According to Bhardwaj (2011) retained earnings are represented by the part of net profit that is left after dividends are paid off to shareholders of a company.  Retained earnings are recorded in the balance sheet as part of the shareholders funds. They therefore increase the stake or claim that shareholders have on company assets. When a company makes profits at the end of a given financial year it can declare all net profits as dividends and pay off all the money to its shareholders or it can pay a fraction of that as dividends and retain the rest as retained earnings. When a company makes losses, the losses are recorded in the balance sheet as retained earnings and they reduce the shareholders funds (Bhardwaj, 2011).  If a company keeps on making losses each year it will eventually erode the share capital and when all the share capital is completely eroded the company will be fully owned by its creditors. The main creditors can decide to put the company into receivership to recover their money.

According to Apple Inc’s balance sheets for 2012, 2010 and 2009 the company’s shareholders funds increased from US Dollars 47,791 million in 2009 and US Dollars 76,615 million in 2010 to US Dollars 118,210 million in 2012.  This shows that the company reported profits during the years 2010 and 2012 which resulted in positive retained earnings which increased shareholders’ funds accordingly (http://www.hotstocked.com/companies/a/apple-inc-AAPL-balance-sheet-51437.html).

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  1. Comment on at least three differences between Apple’s and Samsung’s balance sheets.

One of the notable differences between Apple Inc and Samsung balance sheets is that their financial years end in different times of the year. Apple’s financial year ends in 9th September of each year whereas Samsung’s financial year ends in 31st December of each year and 31st March of each year. The other difference is that Apple’s balance sheet includes results of the single entity whereas Samsung’s balance sheet is consolidated to include the financial results of other subsidiary companies that Samsung has controlling interests in. Samsung’s shareholders funds are divided into equity attributed to owners of the parent company and that which is owned by other non controlling interests whereas Apple’s shareholders funds are not divided. Samsung’s balance sheet shows the various elements that make up the shareholders funds whereas Apple only shows common shareholders’ equity only in its balance sheet (http://www.hotstocked.com/companies/a/apple-inc-AAPL-balance-sheet-51437.html; https://www.samsung.com/us/aboutsamsung/ir/financialinformation/auditedfinancialstatements/downloads/consolidated/2012_con_all.pdf).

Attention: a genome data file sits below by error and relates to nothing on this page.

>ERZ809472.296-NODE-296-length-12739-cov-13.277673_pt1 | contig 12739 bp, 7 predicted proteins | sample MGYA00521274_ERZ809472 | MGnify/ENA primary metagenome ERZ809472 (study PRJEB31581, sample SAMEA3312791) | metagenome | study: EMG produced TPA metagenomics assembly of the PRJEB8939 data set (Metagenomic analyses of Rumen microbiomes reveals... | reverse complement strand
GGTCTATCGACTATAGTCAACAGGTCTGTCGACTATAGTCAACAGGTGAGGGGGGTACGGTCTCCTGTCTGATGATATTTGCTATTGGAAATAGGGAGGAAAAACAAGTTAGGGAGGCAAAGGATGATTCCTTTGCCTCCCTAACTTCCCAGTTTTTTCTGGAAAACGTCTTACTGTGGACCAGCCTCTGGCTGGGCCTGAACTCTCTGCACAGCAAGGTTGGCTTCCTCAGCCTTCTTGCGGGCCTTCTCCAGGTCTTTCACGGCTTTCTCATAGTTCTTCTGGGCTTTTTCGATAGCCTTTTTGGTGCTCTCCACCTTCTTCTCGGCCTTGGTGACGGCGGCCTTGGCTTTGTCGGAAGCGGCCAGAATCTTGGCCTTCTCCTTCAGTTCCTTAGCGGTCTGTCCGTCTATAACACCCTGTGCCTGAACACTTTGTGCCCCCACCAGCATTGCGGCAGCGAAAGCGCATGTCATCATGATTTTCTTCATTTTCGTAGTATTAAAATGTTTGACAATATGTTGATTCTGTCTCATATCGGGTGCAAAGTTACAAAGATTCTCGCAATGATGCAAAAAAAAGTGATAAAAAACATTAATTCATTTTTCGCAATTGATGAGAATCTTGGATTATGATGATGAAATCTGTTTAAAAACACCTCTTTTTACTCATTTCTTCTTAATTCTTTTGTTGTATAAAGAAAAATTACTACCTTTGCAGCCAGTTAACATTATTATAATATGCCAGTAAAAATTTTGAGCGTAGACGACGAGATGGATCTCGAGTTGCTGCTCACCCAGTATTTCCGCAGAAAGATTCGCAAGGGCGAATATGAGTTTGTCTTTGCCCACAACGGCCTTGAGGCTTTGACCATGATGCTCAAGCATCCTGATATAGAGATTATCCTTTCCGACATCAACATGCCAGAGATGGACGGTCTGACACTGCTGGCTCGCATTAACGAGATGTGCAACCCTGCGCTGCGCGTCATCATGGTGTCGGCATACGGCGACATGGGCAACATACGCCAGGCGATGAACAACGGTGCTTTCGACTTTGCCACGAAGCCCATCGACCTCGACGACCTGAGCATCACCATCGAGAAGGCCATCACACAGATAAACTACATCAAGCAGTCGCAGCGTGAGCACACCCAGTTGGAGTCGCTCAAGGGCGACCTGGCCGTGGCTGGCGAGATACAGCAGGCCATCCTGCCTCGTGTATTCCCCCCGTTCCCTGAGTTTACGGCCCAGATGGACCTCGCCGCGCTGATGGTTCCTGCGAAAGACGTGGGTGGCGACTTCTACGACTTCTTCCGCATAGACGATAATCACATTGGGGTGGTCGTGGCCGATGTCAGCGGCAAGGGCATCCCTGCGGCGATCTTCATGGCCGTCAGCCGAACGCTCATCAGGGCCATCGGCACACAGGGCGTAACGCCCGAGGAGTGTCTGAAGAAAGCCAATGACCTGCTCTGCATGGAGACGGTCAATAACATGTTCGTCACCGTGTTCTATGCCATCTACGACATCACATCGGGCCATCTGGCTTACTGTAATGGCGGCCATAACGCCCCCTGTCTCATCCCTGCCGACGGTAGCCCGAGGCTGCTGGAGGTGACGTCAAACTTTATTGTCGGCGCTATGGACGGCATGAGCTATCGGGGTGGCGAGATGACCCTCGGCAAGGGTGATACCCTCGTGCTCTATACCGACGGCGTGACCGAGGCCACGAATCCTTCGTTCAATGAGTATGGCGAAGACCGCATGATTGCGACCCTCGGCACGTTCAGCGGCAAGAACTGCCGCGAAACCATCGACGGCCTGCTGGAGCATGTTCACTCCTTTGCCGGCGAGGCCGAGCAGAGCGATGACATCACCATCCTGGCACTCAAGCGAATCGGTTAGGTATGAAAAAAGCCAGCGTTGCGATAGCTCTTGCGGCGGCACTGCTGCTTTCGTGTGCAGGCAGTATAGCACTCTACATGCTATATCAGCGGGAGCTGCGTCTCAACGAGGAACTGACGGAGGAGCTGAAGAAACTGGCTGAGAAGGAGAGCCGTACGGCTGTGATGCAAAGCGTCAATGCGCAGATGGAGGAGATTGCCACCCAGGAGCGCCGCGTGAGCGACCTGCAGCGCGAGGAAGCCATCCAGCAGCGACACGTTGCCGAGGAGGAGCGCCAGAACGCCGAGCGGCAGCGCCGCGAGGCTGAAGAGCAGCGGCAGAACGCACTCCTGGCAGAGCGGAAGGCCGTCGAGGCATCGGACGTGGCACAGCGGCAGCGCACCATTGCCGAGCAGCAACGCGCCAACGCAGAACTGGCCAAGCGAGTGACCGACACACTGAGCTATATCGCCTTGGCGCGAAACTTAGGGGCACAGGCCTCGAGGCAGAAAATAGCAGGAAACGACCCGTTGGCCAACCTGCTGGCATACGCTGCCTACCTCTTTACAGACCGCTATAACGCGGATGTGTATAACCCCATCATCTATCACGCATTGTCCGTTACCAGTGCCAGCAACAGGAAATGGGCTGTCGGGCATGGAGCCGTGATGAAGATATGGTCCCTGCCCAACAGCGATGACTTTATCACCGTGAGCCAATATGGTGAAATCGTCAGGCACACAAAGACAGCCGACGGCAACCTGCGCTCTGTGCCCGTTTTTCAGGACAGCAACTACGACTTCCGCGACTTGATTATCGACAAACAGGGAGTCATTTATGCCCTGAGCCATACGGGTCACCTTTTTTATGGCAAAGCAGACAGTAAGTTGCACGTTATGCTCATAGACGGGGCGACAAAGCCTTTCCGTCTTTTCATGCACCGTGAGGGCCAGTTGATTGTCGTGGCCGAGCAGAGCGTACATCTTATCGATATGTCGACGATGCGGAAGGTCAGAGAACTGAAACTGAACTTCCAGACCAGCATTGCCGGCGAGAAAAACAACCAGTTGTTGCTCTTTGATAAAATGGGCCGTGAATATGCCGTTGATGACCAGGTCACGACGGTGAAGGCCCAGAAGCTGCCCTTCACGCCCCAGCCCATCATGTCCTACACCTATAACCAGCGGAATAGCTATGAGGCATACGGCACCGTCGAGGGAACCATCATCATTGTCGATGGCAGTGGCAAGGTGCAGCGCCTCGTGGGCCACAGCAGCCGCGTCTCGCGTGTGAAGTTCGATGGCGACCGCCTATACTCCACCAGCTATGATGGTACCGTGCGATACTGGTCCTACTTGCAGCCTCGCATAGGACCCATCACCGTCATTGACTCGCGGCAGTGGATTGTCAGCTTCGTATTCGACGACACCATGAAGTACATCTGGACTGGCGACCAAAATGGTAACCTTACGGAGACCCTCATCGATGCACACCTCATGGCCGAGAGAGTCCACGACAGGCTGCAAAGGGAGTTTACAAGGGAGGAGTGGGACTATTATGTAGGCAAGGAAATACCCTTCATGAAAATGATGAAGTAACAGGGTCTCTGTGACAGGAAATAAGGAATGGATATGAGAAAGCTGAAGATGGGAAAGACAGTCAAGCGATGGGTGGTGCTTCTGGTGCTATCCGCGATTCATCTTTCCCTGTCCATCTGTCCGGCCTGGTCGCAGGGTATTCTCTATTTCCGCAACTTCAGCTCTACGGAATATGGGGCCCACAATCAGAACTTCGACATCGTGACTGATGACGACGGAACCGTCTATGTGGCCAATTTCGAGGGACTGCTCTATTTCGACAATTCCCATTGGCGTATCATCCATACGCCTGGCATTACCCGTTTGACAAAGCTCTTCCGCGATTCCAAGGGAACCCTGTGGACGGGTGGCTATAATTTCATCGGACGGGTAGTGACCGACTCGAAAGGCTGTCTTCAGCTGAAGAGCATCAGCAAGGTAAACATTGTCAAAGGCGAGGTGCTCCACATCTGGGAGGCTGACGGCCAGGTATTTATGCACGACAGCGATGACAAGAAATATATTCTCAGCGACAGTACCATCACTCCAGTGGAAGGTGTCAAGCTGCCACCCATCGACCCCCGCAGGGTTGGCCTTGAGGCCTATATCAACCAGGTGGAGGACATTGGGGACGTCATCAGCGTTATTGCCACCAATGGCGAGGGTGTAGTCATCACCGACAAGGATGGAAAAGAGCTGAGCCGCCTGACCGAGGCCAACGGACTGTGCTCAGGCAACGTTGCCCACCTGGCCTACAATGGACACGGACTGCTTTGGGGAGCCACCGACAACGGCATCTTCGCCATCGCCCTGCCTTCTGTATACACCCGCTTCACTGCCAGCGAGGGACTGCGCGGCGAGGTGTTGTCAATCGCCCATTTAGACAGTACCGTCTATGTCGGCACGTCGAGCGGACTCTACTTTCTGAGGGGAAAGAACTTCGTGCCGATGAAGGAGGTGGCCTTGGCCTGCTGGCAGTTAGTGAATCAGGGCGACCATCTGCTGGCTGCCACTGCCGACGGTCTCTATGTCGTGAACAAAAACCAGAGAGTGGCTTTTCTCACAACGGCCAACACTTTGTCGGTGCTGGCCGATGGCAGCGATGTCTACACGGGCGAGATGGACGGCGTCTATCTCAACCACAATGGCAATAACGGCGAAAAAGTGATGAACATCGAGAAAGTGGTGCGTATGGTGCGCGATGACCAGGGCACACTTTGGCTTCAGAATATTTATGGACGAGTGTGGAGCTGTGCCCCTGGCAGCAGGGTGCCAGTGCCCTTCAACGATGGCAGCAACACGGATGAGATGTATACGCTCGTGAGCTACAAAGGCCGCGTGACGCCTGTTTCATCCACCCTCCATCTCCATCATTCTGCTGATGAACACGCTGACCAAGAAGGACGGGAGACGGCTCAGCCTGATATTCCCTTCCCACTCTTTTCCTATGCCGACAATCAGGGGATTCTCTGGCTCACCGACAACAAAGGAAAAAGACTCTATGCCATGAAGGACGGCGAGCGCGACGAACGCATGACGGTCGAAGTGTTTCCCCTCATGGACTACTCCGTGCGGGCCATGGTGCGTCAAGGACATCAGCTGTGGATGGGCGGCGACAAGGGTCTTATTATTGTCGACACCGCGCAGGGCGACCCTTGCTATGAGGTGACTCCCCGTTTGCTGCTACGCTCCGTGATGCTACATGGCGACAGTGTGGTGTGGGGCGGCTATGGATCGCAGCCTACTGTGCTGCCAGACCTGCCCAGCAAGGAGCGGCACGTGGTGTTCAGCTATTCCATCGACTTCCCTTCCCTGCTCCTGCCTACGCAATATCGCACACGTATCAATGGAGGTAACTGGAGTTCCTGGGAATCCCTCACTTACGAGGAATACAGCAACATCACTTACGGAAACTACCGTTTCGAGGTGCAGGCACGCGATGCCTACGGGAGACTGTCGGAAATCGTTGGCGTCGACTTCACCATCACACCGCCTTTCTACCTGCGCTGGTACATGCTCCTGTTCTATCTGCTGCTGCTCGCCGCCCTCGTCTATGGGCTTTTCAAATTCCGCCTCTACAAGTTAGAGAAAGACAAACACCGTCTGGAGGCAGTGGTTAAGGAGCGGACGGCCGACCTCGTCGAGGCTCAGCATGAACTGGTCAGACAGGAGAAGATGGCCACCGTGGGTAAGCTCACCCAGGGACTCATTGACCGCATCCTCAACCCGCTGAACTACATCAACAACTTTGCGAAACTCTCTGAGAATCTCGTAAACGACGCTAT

1. Does Apple or Samsung have more debt?

Apple had total liabilities as at 9th September, 2012 of US Dollars 57, 854 million made up of total current liabilities of US Dollars 38,542 million and long term liabilities of US Dollars 19,312 million. Samsung on the other hand as at 31ST March, 2012 had total liabilities of US Dollars 48,031 million made up of total current liabilities of US Dollars 39,712 million and Long term liabilities of US Dollars 8,319 million. From the foregoing it is clear that Apple Inc has more debt than Samsung (http://www.hotstocked.com/companies/a/apple-inc-AAPL-balance-sheet-51437.html; https://www.samsung.com/us/aboutsamsung/ir/financialinformation/auditedfinancialstatements/downloads/consolidated/2012_con_all.pdf).

  1. Which of the two companies is the bigger one? Explain your reasoning.

From the foregoing it is evident that Apple Inc is bigger than Samsung due to the fact that Apple has more assets than Samsung in that Samsung has total assets of US D 160, 157 million whereas Apple has total assets of US Dollars 118,210 million. Apples net worth which is given by deducting Total liabilities of US Dollars 57,854 million from total assets of US Dollars 176,064 million is US Dollars 118, 210 which is larger than Samsung’s net worth of US Dollars 105, 507 which is arrived at by deducting total liabilities of US Dollars 54, 650 million from US Dollars 160, 157 million. It’s therefore clear than Apple is a much larger company than Samsung (http://www.hotstocked.com/companies/a/apple-inc-AAPL-balance-sheet-51437.html; https://www.samsung.com/us/aboutsamsung/ir/financialinformation/auditedfinancialstatements/downloads/consolidated/2012_con_all.pdf).

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References

Bhardwaj, S. (2011, Jun 20). Buy stocks of the company that utilise retained earnings efficiently

analysis]. The Economic Times (Online). Retrieved from

http://search.proquest.com/docview/872402166?accountid=45049

Liapis, K. J., & Christodoulopoulou, E. P. (2011). How GAAP and accounting treatments influence property management. Journal of Property Investment & Finance, 29(3), 251-279. doi:http://dx.doi.org/10.1108/14635781111138082

King, A. M. (2008). GAAP vs IFRS: WILL THE REAL FAIR VALUE PLEASE STAND UP? Financial Executive, 24(10), 14-14,16. Retrieved from

http://search.proquest.com/docview/208886750?accountid=45049

Shiner, L. (2011). FINANCIAL PLANNING GUIDE FOR 2011. Custom Retailer, 10(1), 12.

Retrieved from http://search.proquest.com/docview/825502514?accountid=45049

Tribunella, H. (2009). Twenty questions on international financial reporting standards. The CPA

        Journal, 79(3), 32-37. Retrieved from

http://search.proquest.com/docview/212270913?accountid=45049

https://www.samsung.com/us/aboutsamsung/ir/financialinformation/auditedfinancialstatements/downloads/consolidated/2012_con_all.pdf

http://www.hotstocked.com/companies/a/apple-inc-AAPL-balance-sheet-51437.html